ink on paper in artist's frame 4 parts each: 22 x 26.3 cm
ink on paper in artist's frame 4 parts each: 22 x 26.3 cm

Pablo Bronstein’s 4 Facades is an original sketch for an architectural installation. Intervening with life-sized space, the installation posed a skyline physically cut out of a wall. Considering the drawings as ‘dress rehearsals’ to the final piece, Bronstein approaches architecture as a performative entity. Presenting popular buildings as pared down symbols, Bronstein plays with ideas of scale, his tiny blue prints framing the colossal as minimalist suggestion.

Pablo Bronstein
Intervention For A Piazza In Turin, 2006
Ink, pencil & gouache on tracing paper in artist's frame
42 x 131.5 cm

Intervention For A Piazza In Turin presents the same project design as Proposal, but from a more obscure angle that emphasises the dramatic scale and authoritarian power of Bronstein’s intersecting walls. Rendered on tracing paper, the distant city horizon and classical square are made passive and delicate, dominated by the opaque gouache barriers. By giving his intervention concrete form, Bronstein wittily claims the territory with an X, implicating a Machiavellian control in the way public space is conceived and developed.

Pablo Bronstein
Grand Hall Redecorated In The Early 19th Century, 2007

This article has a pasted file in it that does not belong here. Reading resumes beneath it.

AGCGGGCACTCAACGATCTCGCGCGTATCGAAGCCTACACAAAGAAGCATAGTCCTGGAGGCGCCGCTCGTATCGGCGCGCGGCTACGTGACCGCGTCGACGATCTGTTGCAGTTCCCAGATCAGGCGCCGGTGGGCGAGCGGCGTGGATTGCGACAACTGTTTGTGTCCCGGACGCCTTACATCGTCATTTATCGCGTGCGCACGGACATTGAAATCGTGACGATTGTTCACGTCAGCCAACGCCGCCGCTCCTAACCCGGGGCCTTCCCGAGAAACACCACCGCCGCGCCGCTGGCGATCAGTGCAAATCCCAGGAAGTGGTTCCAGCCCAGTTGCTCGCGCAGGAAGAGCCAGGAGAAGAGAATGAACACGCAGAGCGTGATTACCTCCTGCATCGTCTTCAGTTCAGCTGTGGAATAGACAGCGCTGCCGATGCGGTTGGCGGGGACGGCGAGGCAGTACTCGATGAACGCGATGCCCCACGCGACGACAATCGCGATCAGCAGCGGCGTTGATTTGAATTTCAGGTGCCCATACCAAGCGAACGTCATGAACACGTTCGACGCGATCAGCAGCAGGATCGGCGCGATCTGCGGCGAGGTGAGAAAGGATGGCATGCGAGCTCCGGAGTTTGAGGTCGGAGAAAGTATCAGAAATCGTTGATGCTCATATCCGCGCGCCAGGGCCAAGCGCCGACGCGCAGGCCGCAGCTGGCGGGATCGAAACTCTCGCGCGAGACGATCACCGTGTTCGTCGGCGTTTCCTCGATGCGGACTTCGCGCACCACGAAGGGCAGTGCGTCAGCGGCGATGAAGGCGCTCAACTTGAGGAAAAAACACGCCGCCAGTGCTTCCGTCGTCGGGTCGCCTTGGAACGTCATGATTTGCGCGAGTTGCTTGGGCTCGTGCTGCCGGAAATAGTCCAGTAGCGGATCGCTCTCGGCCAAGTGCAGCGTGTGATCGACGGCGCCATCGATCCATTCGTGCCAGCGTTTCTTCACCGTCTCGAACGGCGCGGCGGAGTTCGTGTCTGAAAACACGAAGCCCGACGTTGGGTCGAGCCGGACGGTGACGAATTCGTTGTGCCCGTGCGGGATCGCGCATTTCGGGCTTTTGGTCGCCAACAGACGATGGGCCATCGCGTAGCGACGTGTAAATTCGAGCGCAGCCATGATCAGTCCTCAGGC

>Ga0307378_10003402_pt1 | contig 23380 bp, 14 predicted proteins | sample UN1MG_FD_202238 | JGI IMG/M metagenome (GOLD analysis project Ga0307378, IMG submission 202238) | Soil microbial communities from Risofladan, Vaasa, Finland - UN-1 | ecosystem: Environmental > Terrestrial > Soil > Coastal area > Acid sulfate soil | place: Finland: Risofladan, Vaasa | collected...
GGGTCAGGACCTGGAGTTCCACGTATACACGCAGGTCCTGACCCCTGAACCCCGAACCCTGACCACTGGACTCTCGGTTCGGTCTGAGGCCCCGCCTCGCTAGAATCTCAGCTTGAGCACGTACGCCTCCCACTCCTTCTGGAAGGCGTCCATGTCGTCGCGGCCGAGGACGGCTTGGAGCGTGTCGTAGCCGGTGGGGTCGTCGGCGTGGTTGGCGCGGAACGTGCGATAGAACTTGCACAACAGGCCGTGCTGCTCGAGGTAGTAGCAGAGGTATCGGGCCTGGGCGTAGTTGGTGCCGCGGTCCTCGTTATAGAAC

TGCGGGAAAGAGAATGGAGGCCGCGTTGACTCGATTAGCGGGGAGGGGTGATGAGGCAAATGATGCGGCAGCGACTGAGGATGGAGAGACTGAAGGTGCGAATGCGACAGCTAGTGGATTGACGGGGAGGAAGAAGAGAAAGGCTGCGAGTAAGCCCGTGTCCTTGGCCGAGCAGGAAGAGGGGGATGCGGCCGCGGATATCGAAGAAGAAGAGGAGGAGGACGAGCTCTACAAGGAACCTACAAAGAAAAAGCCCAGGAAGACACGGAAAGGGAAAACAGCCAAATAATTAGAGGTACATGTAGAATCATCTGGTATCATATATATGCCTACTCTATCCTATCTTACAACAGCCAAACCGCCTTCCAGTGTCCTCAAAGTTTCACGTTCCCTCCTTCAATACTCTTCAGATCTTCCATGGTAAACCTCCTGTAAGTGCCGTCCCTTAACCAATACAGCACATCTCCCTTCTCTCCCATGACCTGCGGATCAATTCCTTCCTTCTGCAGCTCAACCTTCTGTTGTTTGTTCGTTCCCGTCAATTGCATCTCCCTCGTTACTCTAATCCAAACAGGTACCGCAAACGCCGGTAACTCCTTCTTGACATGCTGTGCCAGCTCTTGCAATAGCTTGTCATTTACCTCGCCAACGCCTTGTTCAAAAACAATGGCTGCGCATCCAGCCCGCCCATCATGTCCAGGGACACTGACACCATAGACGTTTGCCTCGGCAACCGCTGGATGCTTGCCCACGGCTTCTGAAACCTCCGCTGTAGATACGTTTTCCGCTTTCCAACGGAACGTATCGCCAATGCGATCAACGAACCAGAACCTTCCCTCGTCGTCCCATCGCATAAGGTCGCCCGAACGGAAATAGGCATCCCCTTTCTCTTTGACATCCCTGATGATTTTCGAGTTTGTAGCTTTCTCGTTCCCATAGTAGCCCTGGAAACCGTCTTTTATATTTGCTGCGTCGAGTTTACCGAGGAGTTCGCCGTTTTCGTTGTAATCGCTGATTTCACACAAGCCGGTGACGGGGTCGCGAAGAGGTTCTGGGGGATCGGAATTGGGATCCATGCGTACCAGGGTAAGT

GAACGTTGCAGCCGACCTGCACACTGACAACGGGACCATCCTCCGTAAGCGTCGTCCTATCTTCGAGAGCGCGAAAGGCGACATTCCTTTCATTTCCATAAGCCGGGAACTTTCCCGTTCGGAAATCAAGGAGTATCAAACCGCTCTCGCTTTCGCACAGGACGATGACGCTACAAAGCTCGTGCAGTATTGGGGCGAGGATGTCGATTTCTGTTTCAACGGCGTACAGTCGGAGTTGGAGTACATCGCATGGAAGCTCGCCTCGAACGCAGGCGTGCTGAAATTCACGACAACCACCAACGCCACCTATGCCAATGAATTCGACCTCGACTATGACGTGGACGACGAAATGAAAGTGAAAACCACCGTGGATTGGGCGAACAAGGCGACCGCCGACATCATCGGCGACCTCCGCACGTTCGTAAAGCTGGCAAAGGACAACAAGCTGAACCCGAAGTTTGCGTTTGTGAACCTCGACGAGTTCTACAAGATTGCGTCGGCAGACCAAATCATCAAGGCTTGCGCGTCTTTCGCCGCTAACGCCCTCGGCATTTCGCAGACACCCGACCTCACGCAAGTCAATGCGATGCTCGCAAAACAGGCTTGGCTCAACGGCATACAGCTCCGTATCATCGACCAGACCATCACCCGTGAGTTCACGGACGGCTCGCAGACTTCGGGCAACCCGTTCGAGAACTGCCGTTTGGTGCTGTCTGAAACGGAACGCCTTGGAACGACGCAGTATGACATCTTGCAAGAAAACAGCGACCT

Ink & gouache on paper in artist's frame
94 x 122 cm

Bronstein’s architectural drawings explore both the functionality of civic space, as well as the inherent values associated with the styles of different times. His work often combines reference to a multiplicity of design aesthetics, ranging from the imposing authority of neo-classicism, the ornate dynamism of baroque, and the decadent pastiche of postmodernism. Through these ‘moshed up’ embellishments, Bronstein highlights the way building facades convey ideas of wealth, power, or grandeur. Though architectural fashion mirrors social values, it also represents the will or vision of the architects and commissioners who impose their ideas on the public – with the intent that their work will last for generations. Bronstein’s drawings critically examine this subjectivity.

Pablo Bronstein
Large Column, 2008
Resin column, paint and drawing in artists's frame
Column: 350 x 30 x 30 cm Drawing: 38 x 26.5 cm

Pablo Bronstein
Relocation Of Temple Bar, 2009
Ink, ink wash, gouache & pencil on paper in artist's frame
Framed: 149 x 222.5 x 14 cm Artwork: 148 x 168.5 cm

Though Pablo Bronstein’s Relocation Of Temple Bar looks like an aged document, it depicts an overlap between historical and current events. Temple Bar was one of London’s seven medieval gates and was located at the juncture of Fleet Street and The Strand. The building depicted is Christopher Wren’s design which replaced the original after The Great Fire. To accommodate increasing traffic, in 1878 the monument was dismantled for preservation. Its 2700 stones were purchased by Sir Henry Meux in 1880 and the gate was duly reconstructed at his Theobald Park house. In 2003, the building was reacquired by the City of London, and now stands at Paternoster Square. Bronstein imbues the Relocation of Temple Bar with the epic heroicism of legend.